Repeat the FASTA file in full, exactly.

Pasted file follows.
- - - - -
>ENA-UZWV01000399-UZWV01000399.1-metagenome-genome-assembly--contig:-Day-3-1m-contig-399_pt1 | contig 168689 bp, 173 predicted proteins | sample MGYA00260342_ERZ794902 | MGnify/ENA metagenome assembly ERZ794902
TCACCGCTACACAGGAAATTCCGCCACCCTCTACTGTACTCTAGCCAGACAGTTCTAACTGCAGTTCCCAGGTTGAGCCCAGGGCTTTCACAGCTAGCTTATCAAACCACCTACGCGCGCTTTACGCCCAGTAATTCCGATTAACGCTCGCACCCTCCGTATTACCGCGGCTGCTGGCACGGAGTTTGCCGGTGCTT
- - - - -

>ENA-UZWV01000399-UZWV01000399.1-metagenome-genome-assembly--contig:-Day-3-1m-contig-399_pt1 | contig 168689 bp, 173 predicted proteins | sample MGYA00260342_ERZ794902 | MGnify/ENA metagenome assembly ERZ794902
TCACCGCTACACAGGAAATTCCGCCACCCTCTACTGTACTCTAGCCAGACAGTTCTAACTGCAGTTCCCAGGTTGAGCCCAGGGCTTTCACAGCTAGCTTATCAAACCACCTACGCGCGCTTTACGCCCAGTAATTCCGATTAACGCTCGCACCCTCCGTATTACCGCGGCTGCTGGCACGGAGTTTGCCGGTGCTT